I define yoga therapy as the practice of yoga with the intention to reduce suffering of any form â€“ physical illness, emotional suffering, social isolation.
…the practice of yoga … asks, how is this individual suffering in this moment, and what could reduce that suffering?
â€¦it’s again about finding a way to be comfortable in the present momentâ€¦
Seeing that she is a Yoga Therapist, I got curious about Yoga Therapy, which to me, seems a little antithetical to Sri K. Pattabhi Jois’ Do your practice and all is coming. But I figured I was missing something, and my curiousity led me to Kelly’s interview from the International Yogatherapy Conference in May 2006.
From reading the research summaries on her website, I would define yoga therapy as using specific sequences of asana, along with breathing and meditation exercises, to try to obtain healing benefits
for particular conditions. The yoga therapist creates a sequence that her client can perform and works one-on-one with her client (or in small groups) rather than teaching a one-practice-fits all sequence (like the Primary Series).
I would never suggest that yoga will replace medical care. In some cases, with some illnesses and injuries, yoga might be a sufficient treatment. But in general, yoga is about making this whole experience more comfortable. Yoga helps rehumanize the often dehumanizing experience of physical or emotional illness.
Yoga therapy seems to be especially beneficial for people suffering from chronic pain, especially back pain, and long-term illnesses, like cancer and AIDS. Kelly states that she’s seen the most impact on emotional suffering.
â€¦Most people discuss the value of yoga in terms of prevention â€“ yoga, as a lifestyle, may help to prevent certain common diseases in the U.S. But I think that yoga is becoming so welcome in medicine and psychology because it is not being presented as an alternative medicine, or alternative-to-medicine. It is presented as a way to reintroduce some of the core values of healing: helping individuals maintain some sense of power over their own well-being, honoring the importance of seeing the â€œwholeâ€ person and not just treating symptoms, and finding a way to prevent unnecessary suffering.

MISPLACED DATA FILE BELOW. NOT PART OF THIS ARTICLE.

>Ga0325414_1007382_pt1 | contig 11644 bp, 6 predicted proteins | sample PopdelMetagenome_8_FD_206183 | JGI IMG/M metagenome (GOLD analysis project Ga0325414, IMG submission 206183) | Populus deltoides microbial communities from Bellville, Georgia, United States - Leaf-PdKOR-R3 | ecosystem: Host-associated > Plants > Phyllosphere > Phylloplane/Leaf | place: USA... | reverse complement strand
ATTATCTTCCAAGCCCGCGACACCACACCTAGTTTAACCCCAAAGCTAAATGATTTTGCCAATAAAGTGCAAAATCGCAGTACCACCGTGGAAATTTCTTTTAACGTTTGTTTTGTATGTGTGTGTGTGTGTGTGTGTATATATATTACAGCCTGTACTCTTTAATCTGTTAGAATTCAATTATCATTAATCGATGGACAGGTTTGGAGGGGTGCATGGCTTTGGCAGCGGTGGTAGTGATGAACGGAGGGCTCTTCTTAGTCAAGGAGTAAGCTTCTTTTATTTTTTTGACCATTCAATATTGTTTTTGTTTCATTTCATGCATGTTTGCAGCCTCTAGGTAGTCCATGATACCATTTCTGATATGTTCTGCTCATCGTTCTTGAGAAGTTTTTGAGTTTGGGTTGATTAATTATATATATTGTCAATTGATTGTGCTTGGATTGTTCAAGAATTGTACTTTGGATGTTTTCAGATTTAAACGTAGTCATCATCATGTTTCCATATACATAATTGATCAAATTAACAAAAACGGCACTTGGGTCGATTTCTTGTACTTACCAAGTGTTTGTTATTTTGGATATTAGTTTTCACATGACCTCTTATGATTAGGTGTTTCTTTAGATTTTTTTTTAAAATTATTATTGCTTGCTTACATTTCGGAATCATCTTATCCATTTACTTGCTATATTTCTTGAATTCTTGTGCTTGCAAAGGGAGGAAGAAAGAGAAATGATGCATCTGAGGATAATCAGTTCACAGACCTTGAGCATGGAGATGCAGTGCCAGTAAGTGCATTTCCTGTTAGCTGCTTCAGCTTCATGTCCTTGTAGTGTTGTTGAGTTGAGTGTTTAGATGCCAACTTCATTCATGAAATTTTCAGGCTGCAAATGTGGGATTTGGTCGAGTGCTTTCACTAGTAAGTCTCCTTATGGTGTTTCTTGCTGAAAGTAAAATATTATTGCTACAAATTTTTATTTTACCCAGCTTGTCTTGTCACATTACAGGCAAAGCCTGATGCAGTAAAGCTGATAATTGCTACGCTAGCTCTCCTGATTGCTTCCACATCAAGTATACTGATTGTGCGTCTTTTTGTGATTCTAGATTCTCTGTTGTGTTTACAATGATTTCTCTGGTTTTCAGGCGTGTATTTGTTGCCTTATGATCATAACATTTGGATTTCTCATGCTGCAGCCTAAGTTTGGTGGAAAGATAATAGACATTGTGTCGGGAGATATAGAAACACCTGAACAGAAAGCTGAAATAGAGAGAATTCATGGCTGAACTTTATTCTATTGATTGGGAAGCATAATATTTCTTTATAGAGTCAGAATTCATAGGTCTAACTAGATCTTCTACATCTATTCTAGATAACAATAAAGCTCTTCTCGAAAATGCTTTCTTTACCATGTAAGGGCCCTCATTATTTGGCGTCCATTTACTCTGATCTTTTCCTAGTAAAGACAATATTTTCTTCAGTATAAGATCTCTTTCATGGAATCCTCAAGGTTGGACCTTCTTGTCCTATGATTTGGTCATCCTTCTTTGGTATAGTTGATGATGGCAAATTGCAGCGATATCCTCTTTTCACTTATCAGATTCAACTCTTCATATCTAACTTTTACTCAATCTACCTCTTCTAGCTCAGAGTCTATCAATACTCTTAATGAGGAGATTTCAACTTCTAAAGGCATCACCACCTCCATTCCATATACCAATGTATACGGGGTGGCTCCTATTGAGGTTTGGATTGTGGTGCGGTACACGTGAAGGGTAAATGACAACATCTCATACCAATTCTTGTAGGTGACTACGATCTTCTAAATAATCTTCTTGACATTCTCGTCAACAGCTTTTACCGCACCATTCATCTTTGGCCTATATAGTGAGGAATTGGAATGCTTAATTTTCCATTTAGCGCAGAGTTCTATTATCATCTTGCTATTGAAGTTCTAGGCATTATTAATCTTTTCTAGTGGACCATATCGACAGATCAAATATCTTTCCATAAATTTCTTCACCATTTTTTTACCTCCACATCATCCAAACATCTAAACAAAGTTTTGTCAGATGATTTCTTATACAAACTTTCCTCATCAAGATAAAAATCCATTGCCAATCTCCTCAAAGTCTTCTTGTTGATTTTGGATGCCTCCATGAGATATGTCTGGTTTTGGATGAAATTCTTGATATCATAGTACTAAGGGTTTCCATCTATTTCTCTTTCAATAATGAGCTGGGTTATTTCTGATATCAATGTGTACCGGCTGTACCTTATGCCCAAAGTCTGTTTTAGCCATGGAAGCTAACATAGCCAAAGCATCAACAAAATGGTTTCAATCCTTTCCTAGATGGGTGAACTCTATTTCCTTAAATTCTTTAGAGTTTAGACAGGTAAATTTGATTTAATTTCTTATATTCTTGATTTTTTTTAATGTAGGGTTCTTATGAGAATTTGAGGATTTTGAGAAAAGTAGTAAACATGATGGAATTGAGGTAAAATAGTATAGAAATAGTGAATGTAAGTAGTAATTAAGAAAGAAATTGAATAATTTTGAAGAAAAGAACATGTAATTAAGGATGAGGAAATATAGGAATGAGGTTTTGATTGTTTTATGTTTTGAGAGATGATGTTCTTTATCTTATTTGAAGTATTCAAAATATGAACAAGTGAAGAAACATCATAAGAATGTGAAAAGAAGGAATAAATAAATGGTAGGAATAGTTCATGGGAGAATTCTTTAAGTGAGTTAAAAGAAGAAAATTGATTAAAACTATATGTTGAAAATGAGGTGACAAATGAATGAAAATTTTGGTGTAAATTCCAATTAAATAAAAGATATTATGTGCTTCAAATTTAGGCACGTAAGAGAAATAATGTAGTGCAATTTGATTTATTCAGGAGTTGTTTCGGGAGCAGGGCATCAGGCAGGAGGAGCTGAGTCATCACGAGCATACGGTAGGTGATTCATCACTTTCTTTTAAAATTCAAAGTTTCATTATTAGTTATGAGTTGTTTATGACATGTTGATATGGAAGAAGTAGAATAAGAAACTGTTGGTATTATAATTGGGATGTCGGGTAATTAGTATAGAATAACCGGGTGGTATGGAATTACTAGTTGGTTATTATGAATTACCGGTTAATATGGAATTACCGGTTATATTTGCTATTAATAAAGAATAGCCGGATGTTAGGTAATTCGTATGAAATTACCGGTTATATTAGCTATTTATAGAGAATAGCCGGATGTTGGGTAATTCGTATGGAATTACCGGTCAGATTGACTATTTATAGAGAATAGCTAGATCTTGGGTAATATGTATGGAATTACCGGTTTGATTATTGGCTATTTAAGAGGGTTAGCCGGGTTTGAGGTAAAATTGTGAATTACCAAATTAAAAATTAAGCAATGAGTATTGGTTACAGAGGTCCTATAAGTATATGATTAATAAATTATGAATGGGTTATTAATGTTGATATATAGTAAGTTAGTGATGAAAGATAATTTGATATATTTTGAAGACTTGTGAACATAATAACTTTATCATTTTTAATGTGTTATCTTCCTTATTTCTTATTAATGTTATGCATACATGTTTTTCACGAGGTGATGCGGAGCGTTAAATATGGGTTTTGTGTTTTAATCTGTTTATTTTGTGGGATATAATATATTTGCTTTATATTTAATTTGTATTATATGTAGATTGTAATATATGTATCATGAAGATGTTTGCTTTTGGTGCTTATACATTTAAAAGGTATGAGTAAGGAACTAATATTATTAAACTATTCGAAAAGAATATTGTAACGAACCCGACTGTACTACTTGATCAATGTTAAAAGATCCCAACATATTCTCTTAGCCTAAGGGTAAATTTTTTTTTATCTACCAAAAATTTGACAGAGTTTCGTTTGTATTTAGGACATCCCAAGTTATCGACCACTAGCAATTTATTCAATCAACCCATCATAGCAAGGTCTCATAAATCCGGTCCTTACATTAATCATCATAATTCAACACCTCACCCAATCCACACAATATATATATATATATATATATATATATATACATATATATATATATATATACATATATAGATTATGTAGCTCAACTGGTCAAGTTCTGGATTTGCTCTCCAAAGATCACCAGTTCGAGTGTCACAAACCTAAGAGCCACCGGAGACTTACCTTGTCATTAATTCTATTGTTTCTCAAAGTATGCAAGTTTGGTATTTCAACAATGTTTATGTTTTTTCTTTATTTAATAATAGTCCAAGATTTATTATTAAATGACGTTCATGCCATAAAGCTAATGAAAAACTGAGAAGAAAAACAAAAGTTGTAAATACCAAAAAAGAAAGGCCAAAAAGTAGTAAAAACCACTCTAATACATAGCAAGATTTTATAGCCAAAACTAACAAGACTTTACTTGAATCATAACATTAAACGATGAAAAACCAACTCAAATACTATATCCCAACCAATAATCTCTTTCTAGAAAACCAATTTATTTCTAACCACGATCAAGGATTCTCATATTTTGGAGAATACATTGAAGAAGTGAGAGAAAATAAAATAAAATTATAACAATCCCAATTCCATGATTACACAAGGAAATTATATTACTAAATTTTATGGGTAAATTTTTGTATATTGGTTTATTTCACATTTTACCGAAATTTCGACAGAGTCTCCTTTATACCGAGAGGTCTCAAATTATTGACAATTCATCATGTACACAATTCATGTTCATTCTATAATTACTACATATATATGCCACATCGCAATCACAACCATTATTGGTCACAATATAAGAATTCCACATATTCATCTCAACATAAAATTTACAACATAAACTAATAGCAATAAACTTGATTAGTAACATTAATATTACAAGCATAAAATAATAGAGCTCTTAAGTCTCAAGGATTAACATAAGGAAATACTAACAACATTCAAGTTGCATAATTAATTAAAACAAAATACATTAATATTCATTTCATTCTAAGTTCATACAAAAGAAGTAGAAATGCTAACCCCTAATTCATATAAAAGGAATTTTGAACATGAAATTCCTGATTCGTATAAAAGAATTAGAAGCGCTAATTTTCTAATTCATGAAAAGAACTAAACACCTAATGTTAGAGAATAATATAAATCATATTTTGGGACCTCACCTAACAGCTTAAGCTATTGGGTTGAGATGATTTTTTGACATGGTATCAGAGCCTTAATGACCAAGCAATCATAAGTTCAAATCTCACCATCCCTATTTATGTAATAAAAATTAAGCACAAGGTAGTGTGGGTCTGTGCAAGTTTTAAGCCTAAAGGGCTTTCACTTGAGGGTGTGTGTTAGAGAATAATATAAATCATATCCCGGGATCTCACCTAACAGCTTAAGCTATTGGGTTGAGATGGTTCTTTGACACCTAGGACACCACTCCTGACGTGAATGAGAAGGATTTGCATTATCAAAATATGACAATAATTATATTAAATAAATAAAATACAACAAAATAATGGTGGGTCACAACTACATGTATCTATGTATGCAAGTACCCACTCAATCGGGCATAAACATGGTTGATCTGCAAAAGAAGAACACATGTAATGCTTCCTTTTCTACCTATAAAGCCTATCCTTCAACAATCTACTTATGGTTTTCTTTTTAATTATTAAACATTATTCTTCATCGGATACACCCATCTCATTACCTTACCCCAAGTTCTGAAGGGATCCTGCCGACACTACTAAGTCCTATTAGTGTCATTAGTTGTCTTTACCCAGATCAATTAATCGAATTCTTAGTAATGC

I have to say that looking at other online sources about yoga therapy, I still find the field a little too flaky, a little too touchy-feely, new-agey for my comfort. For example, the yoga therapy section on Yoga Journal’s website has articles that gives specific advice for treating Hepatitis C, vision problems, and even recommends specific postures to alleviate erectile dysfunction.
On the other hand, I found Kelly’s concise explanation of preventing unnecessary suffering in the present moment and her focus on traditional scientific research is intriguing, valuable and very well-stated.
If you want to learn more about yoga therapy, a good place to start is the International Yogatherapy Conference‘s section about yoga therapy. Atypically, Wikipedia does not (yet) contain good information about yoga therapy.